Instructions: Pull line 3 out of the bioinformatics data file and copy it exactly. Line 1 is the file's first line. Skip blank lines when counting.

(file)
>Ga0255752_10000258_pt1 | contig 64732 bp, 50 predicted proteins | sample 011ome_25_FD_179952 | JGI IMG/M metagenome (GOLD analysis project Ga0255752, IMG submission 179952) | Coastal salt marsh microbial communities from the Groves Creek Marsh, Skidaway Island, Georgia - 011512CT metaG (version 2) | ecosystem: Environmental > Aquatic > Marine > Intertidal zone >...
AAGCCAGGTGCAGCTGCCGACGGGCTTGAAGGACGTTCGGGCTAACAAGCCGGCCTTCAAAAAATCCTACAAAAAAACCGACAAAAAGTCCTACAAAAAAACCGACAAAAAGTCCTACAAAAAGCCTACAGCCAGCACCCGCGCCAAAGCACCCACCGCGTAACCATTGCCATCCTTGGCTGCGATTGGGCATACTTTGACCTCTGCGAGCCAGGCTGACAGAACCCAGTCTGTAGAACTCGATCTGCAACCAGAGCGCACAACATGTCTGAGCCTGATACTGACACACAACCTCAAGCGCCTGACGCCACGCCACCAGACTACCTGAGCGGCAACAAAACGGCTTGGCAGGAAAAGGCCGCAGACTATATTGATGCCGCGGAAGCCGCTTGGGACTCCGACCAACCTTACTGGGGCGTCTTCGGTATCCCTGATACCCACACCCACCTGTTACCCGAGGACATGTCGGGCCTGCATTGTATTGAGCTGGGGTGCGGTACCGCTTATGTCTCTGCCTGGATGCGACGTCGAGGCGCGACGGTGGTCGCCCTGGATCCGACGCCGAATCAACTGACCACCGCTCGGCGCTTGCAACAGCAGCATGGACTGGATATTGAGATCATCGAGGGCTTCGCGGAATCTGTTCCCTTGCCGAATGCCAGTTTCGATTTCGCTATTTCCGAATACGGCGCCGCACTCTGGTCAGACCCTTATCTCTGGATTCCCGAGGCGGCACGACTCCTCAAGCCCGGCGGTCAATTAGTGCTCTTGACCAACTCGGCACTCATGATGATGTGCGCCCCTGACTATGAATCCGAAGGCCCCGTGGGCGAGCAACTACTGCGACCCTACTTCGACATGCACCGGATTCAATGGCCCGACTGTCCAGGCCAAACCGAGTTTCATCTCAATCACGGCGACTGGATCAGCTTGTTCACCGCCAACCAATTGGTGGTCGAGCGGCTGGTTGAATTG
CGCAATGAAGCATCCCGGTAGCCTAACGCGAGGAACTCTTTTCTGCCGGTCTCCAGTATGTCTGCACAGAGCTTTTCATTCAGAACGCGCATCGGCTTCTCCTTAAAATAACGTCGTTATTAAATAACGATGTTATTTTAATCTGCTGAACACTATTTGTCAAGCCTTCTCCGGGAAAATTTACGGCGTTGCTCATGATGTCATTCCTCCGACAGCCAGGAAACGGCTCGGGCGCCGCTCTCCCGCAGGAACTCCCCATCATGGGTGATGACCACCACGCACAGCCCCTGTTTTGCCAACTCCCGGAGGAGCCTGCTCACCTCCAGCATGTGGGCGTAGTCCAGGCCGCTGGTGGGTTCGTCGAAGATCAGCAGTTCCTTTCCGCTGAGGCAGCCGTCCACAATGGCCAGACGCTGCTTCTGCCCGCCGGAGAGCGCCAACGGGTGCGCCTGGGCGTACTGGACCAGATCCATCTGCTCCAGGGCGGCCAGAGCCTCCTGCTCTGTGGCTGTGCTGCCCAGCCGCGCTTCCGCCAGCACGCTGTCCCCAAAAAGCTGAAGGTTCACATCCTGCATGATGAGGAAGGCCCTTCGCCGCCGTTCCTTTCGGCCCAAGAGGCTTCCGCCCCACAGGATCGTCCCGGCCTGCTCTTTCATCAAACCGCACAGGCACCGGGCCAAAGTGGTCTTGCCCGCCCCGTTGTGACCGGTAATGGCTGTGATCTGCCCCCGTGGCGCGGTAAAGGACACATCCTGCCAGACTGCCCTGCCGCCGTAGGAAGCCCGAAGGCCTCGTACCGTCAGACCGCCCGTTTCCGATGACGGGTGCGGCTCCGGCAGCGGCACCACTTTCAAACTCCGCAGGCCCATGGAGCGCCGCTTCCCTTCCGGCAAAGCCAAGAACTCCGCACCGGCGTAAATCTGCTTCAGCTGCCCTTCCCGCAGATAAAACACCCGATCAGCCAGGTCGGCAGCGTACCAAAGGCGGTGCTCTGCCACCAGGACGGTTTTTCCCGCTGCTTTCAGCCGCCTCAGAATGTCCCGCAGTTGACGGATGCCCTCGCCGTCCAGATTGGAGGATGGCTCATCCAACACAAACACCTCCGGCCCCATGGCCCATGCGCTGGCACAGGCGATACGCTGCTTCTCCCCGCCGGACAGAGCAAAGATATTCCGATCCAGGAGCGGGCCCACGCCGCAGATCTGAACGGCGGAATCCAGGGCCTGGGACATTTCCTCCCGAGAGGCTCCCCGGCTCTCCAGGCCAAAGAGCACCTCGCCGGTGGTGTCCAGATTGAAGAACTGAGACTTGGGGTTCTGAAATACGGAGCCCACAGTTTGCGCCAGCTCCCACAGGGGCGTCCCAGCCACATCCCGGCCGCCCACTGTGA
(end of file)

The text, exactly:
CGCAATGAAGCATCCCGGTAGCCTAACGCGAGGAACTCTTTTCTGCCGGTCTCCAGTATGTCTGCACAGAGCTTTTCATTCAGAACGCGCATCGGCTTCTCCTTAAAATAACGTCGTTATTAAATAACGATGTTATTTTAATCTGCTGAACACTATTTGTCAAGCCTTCTCCGGGAAAATTTACGGCGTTGCTCATGATGTCATTCCTCCGACAGCCAGGAAACGGCTCGGGCGCCGCTCTCCCGCAGGAACTCCCCATCATGGGTGATGACCACCACGCACAGCCCCTGTTTTGCCAACTCCCGGAGGAGCCTGCTCACCTCCAGCATGTGGGCGTAGTCCAGGCCGCTGGTGGGTTCGTCGAAGATCAGCAGTTCCTTTCCGCTGAGGCAGCCGTCCACAATGGCCAGACGCTGCTTCTGCCCGCCGGAGAGCGCCAACGGGTGCGCCTGGGCGTACTGGACCAGATCCATCTGCTCCAGGGCGGCCAGAGCCTCCTGCTCTGTGGCTGTGCTGCCCAGCCGCGCTTCCGCCAGCACGCTGTCCCCAAAAAGCTGAAGGTTCACATCCTGCATGATGAGGAAGGCCCTTCGCCGCCGTTCCTTTCGGCCCAAGAGGCTTCCGCCCCACAGGATCGTCCCGGCCTGCTCTTTCATCAAACCGCACAGGCACCGGGCCAAAGTGGTCTTGCCCGCCCCGTTGTGACCGGTAATGGCTGTGATCTGCCCCCGTGGCGCGGTAAAGGACACATCCTGCCAGACTGCCCTGCCGCCGTAGGAAGCCCGAAGGCCTCGTACCGTCAGACCGCCCGTTTCCGATGACGGGTGCGGCTCCGGCAGCGGCACCACTTTCAAACTCCGCAGGCCCATGGAGCGCCGCTTCCCTTCCGGCAAAGCCAAGAACTCCGCACCGGCGTAAATCTGCTTCAGCTGCCCTTCCCGCAGATAAAACACCCGATCAGCCAGGTCGGCAGCGTACCAAAGGCGGTGCTCTGCCACCAGGACGGTTTTTCCCGCTGCTTTCAGCCGCCTCAGAATGTCCCGCAGTTGACGGATGCCCTCGCCGTCCAGATTGGAGGATGGCTCATCCAACACAAACACCTCCGGCCCCATGGCCCATGCGCTGGCACAGGCGATACGCTGCTTCTCCCCGCCGGACAGAGCAAAGATATTCCGATCCAGGAGCGGGCCCACGCCGCAGATCTGAACGGCGGAATCCAGGGCCTGGGACATTTCCTCCCGAGAGGCTCCCCGGCTCTCCAGGCCAAAGAGCACCTCGCCGGTGGTGTCCAGATTGAAGAACTGAGACTTGGGGTTCTGAAATACGGAGCCCACAGTTTGCGCCAGCTCCCACAGGGGCGTCCCAGCCACATCCCGGCCGCCCACTGTGA